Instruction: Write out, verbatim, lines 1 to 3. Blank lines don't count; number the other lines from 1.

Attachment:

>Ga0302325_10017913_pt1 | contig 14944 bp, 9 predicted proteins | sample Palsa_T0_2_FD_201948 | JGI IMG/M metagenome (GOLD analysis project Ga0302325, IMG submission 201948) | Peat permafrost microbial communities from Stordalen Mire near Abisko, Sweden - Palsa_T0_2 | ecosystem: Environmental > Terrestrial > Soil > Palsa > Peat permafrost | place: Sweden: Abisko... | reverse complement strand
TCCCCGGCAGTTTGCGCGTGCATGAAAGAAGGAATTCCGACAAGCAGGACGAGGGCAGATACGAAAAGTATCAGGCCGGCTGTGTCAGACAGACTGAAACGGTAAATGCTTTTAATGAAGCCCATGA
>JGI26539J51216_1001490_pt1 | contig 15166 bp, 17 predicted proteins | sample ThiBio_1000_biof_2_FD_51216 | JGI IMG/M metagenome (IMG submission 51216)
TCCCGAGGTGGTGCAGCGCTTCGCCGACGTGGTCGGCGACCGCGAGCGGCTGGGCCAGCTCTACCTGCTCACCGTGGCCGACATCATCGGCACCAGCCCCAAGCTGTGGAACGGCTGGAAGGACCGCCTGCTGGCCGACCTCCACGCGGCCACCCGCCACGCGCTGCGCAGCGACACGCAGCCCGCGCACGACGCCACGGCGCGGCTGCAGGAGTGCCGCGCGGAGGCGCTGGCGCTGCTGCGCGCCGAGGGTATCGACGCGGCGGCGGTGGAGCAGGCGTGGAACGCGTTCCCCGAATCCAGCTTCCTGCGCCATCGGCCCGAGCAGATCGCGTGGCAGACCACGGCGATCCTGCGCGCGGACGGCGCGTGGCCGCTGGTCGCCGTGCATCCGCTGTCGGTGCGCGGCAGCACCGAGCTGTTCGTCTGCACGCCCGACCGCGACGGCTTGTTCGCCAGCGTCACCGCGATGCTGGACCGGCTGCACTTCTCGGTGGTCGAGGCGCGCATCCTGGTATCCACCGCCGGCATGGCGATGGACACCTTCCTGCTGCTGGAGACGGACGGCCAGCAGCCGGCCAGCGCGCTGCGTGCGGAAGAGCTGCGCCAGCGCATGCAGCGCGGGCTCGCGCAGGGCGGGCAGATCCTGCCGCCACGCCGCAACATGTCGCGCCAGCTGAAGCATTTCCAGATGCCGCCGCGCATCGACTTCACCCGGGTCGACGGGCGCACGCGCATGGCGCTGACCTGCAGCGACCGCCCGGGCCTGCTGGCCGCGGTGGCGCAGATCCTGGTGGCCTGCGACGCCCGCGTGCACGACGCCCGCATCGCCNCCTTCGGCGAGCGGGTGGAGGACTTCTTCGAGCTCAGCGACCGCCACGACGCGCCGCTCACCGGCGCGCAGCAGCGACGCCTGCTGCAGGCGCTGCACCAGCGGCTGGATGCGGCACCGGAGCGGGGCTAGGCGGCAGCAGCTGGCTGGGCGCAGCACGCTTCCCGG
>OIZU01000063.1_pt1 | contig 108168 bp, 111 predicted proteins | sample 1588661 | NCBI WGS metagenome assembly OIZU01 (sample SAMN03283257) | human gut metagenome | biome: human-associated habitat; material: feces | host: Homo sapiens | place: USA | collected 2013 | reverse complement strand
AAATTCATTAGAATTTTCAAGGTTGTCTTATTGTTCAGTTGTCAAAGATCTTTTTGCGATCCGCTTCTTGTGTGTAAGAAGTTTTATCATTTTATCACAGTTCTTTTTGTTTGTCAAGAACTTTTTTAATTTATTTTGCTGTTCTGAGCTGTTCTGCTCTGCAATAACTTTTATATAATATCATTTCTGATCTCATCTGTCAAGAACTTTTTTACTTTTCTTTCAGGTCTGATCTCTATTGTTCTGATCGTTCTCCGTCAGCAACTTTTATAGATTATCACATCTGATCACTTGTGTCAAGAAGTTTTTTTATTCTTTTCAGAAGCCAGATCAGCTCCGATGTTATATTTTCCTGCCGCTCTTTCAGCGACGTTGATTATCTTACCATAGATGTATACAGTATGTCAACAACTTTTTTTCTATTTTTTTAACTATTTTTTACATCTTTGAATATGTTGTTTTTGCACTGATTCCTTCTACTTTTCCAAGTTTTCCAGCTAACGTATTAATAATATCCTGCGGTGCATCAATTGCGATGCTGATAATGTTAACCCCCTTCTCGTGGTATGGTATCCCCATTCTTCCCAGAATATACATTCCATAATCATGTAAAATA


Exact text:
>Ga0302325_10017913_pt1 | contig 14944 bp, 9 predicted proteins | sample Palsa_T0_2_FD_201948 | JGI IMG/M metagenome (GOLD analysis project Ga0302325, IMG submission 201948) | Peat permafrost microbial communities from Stordalen Mire near Abisko, Sweden - Palsa_T0_2 | ecosystem: Environmental > Terrestrial > Soil > Palsa > Peat permafrost | place: Sweden: Abisko... | reverse complement strand
TCCCCGGCAGTTTGCGCGTGCATGAAAGAAGGAATTCCGACAAGCAGGACGAGGGCAGATACGAAAAGTATCAGGCCGGCTGTGTCAGACAGACTGAAACGGTAAATGCTTTTAATGAAGCCCATGA
>JGI26539J51216_1001490_pt1 | contig 15166 bp, 17 predicted proteins | sample ThiBio_1000_biof_2_FD_51216 | JGI IMG/M metagenome (IMG submission 51216)